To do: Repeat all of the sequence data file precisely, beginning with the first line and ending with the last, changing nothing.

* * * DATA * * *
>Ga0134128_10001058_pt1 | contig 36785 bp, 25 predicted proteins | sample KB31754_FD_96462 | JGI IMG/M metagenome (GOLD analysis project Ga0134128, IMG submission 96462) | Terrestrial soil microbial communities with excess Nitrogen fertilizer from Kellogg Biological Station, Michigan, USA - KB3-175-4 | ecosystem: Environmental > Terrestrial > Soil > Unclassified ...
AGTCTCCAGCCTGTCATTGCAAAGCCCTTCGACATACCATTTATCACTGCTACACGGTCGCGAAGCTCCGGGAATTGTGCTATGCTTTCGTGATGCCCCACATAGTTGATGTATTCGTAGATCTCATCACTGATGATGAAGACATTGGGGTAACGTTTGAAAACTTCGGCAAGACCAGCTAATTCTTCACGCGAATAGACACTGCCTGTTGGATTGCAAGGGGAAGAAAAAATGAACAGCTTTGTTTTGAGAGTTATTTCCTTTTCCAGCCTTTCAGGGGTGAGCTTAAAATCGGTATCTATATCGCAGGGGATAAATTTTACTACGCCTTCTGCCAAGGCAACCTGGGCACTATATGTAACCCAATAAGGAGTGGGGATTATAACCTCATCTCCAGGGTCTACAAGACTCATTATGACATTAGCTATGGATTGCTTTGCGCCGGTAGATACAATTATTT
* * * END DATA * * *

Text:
>Ga0134128_10001058_pt1 | contig 36785 bp, 25 predicted proteins | sample KB31754_FD_96462 | JGI IMG/M metagenome (GOLD analysis project Ga0134128, IMG submission 96462) | Terrestrial soil microbial communities with excess Nitrogen fertilizer from Kellogg Biological Station, Michigan, USA - KB3-175-4 | ecosystem: Environmental > Terrestrial > Soil > Unclassified ...
AGTCTCCAGCCTGTCATTGCAAAGCCCTTCGACATACCATTTATCACTGCTACACGGTCGCGAAGCTCCGGGAATTGTGCTATGCTTTCGTGATGCCCCACATAGTTGATGTATTCGTAGATCTCATCACTGATGATGAAGACATTGGGGTAACGTTTGAAAACTTCGGCAAGACCAGCTAATTCTTCACGCGAATAGACACTGCCTGTTGGATTGCAAGGGGAAGAAAAAATGAACAGCTTTGTTTTGAGAGTTATTTCCTTTTCCAGCCTTTCAGGGGTGAGCTTAAAATCGGTATCTATATCGCAGGGGATAAATTTTACTACGCCTTCTGCCAAGGCAACCTGGGCACTATATGTAACCCAATAAGGAGTGGGGATTATAACCTCATCTCCAGGGTCTACAAGACTCATTATGACATTAGCTATGGATTGCTTTGCGCCGGTAGATACAATTATTT